Originally Posted by The Deacon
Warning: If long laborious, semi-vain, admittedly underinformed posts annoy you, please skip this one. Otherwise, read it and respond if you like. The dialogue can be helpful. I'm always open to receiving constructive feedback.
I've studied chinese martial arts for the past 18 years. A chinese art I sampled that no one's mentioned is shuai chiao which is mongolian wrestling and is combat focused. It includes neck breaking techniques and other cripplers.
The Grandmaster was Chang Tung Shen and he taught here in the US(Ohio) toward the end of his life and was still strong as a bull, crisp and proficient til the end, rep was that he was undefeated in 100's of challenge matches against all comers and styles in China. He was into studying Chinese arts from the renowned masters and distilling what he felt worked martially and discarding flowery form.
As a result he formed Hsing-Jin,the essence of Hsing i, and Tai Chi Jin, the essence of tai chi, and Bagua Jin etc. This is in a Black Belt magazine from the eighties.He was extremely brutal except in casual settings and would introduce himself at seminars by dinging your balls or plum flower fisting the acu point above your lip drawing a drop of blood, true. I studied various shaolin arts like long fist and white crane, Shaolin animals but didn't need to be proficient to outspar upper level students because of athleticism.
Later l learned numerous chinese weapons, chin na, lohan training exercises, qigongs, Bagua chang or 8 diagram palm and Hsing i and tai chi but for forms purposes from someone who was not invested in teaching martially due to liability fears. This got me interested enough to research more and finally track down masters who wanted to teach MARTIAL and who learned directly from then living Grandmasters in given styles.
I learned some cheng bagua which is a grappling, joint lock oriented bagua but have happily ended up studying Yin Fu Bagua with He Jinbao from Beijing. In the 1880's Yin Fu was the senior most student of the art's founder Dong Hai Chuan and together they formed a protection company to protect rich people during trips, they also were the men who trained the Emperor's palace guard. Bagua protected the Emperor.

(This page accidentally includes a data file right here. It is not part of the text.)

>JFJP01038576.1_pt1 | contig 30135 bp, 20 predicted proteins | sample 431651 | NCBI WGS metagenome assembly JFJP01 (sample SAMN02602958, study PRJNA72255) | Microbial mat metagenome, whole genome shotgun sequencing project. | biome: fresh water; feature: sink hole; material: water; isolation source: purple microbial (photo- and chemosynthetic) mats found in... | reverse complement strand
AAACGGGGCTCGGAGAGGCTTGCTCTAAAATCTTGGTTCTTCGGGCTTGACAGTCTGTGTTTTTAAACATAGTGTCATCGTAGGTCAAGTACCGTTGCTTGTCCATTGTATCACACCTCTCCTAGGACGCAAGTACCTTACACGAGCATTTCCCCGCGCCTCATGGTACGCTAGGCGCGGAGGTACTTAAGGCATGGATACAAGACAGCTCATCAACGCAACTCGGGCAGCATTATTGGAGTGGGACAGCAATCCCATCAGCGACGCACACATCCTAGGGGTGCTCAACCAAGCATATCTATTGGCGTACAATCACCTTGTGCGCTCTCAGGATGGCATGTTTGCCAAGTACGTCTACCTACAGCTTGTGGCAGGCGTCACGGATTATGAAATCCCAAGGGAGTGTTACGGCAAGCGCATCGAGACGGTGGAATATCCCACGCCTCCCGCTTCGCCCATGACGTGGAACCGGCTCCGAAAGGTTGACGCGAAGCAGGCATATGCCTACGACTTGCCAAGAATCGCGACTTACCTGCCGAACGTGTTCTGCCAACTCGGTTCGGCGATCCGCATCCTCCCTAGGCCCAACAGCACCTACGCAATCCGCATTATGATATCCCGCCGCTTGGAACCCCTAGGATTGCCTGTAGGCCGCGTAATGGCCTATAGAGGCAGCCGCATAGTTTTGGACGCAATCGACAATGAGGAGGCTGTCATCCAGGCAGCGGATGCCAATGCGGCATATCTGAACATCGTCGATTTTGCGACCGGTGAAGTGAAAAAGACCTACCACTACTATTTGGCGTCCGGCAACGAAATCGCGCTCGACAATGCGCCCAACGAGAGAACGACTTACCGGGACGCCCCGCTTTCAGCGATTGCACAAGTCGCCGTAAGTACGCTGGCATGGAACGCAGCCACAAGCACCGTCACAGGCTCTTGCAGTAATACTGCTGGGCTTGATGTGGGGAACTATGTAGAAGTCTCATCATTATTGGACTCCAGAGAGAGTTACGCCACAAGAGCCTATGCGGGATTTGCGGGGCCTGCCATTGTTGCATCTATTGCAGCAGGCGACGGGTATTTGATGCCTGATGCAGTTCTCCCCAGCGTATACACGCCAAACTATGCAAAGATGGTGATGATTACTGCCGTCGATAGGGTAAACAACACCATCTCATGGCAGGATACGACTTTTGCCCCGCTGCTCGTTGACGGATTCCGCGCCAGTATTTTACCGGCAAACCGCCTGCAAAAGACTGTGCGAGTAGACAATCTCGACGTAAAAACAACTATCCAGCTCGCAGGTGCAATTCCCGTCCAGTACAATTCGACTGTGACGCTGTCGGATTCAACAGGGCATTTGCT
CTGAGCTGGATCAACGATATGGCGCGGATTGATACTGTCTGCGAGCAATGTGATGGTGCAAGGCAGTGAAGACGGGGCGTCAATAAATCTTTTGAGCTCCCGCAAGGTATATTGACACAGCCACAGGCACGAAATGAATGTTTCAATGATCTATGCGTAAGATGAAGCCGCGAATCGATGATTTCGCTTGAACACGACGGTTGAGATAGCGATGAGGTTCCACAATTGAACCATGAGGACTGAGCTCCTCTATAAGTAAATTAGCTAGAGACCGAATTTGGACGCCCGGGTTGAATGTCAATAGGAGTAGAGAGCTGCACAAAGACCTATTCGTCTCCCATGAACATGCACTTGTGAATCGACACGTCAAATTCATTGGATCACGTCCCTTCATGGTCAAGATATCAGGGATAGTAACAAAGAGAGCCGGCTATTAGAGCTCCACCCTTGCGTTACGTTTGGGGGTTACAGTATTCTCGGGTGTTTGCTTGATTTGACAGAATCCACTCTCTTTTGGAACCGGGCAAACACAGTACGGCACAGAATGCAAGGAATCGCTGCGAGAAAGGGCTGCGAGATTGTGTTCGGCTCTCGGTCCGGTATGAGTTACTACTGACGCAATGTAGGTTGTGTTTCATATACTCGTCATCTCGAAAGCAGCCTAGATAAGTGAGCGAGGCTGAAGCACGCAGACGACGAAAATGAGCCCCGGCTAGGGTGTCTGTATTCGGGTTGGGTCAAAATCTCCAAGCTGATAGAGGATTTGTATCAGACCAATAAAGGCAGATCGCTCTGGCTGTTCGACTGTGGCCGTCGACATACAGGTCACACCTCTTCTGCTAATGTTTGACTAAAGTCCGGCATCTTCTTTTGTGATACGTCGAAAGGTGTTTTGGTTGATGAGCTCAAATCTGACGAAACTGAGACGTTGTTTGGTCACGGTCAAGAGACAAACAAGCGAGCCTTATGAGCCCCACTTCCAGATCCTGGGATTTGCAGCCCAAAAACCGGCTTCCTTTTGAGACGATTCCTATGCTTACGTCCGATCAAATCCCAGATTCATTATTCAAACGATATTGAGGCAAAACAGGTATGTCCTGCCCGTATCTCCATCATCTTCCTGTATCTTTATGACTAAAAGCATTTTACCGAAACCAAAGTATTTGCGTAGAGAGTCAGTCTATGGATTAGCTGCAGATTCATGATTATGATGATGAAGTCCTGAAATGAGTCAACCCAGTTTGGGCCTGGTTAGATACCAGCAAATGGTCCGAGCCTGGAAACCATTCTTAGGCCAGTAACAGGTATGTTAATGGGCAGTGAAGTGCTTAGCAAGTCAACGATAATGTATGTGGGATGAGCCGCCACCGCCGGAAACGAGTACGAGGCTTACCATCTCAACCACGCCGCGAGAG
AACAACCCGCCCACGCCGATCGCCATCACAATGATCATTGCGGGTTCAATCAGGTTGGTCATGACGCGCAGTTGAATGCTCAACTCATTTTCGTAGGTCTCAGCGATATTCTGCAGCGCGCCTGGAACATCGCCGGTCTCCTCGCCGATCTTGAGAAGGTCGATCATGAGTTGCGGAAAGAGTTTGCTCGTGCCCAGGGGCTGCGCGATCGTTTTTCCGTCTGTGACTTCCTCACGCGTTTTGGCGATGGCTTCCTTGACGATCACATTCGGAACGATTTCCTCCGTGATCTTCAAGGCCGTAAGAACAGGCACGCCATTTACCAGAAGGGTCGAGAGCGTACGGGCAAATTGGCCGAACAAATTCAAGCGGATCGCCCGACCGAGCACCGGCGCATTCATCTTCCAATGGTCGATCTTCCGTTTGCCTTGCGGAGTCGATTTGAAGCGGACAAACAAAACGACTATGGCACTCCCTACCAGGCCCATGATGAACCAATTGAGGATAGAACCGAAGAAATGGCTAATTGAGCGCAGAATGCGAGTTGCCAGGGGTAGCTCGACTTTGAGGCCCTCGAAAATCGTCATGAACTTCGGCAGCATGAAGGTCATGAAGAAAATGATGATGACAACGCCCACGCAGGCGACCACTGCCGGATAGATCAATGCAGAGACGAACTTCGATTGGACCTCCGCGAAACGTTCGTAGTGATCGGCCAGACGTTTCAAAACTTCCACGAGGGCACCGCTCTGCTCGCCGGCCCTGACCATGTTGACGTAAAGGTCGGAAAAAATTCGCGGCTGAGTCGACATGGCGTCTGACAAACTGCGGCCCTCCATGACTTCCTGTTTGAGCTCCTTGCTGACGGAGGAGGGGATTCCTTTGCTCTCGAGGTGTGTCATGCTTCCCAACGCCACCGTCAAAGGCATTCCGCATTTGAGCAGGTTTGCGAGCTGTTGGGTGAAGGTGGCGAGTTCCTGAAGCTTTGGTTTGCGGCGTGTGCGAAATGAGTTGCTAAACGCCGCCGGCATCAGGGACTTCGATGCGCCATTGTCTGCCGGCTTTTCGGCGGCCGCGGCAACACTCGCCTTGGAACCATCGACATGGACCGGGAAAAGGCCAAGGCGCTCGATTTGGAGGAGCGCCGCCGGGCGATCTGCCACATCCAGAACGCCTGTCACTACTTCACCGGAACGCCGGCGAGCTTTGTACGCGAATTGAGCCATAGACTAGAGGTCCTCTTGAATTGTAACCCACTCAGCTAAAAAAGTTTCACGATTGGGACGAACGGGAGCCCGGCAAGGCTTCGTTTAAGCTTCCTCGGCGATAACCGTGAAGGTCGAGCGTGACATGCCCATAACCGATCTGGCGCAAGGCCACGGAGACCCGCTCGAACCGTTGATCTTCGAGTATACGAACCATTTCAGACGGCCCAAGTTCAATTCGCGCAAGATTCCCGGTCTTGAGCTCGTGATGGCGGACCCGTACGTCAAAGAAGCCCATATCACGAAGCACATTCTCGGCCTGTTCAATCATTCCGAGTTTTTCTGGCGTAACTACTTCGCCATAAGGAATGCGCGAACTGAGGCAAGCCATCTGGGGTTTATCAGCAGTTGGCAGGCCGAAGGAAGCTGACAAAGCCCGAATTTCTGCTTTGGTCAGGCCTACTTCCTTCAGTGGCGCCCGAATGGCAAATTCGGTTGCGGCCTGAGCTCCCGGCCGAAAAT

Yin Fu Bagua is not pretty, it is not flowing and flowery, it breaks bones, mangles and cripples it's opponent in a similar fashion as kajukempo. We use elbows, fists, backfist(wrist) forearms, palms, backs, butts, knees, heads, ankles, heels, shins, the whole body is trained to be a weapon. It is very clearly evident in the forms and drills we do. Everything is combat related, not a flower or non fighting move to be found.
From my earlier martial experiences, I understand how earlier posters who've seen other Bagua schools and non martial tai chi and hsingi schools can lump us all in one soft bag but that is a narrow and short sighted/ underinformed? position.
Generally an art and students proficiency depends on the schools focus and the work put in by the students. I challenge anyone to sample NY's hardnosed, well trained, Bagua expert Novell Bell and say he can't fight or He Jinbao. Jinbao accepts challenge matches in Beijing at his home. And when a foreigner wants to sample China's best fighter, that fighter is pointed towards Jinbao's door.
Not much ink for him but when the rubber hits the road, all other Chinese Beijing fighters take a step back for this guy. Special forces guys love sparring against him when he's here because they can go all out and know that they can't hurt him and he'll only tweak and bounce them. So many of my fellow Yin Style Bagua brothers used to teach Kenpo and TKD and are pissed that they wasted so much time because YSB has an answer for all that stuff.
Some of us have mixed martial arts experience and we like that stuff too and do not denigrate it because it's also for real and has effective ground stuff. We go to see the matches and there is a school down the block from us. Conversly,the head of the school drops by often and sees the merits of our approach.
If your style works against what you'll likely face, it's fine. I've seen a(then 20+ age) wrestler face off against an accomplished (then 20+) tai chi player and short of dropping chest to mat the wrestler could not drop lower than or gain any advantage over the tai chi player who happened to have highly developed rooting ability, speed, balance, strength,technique and knowledge of other styles.
you are living in a fantasy world.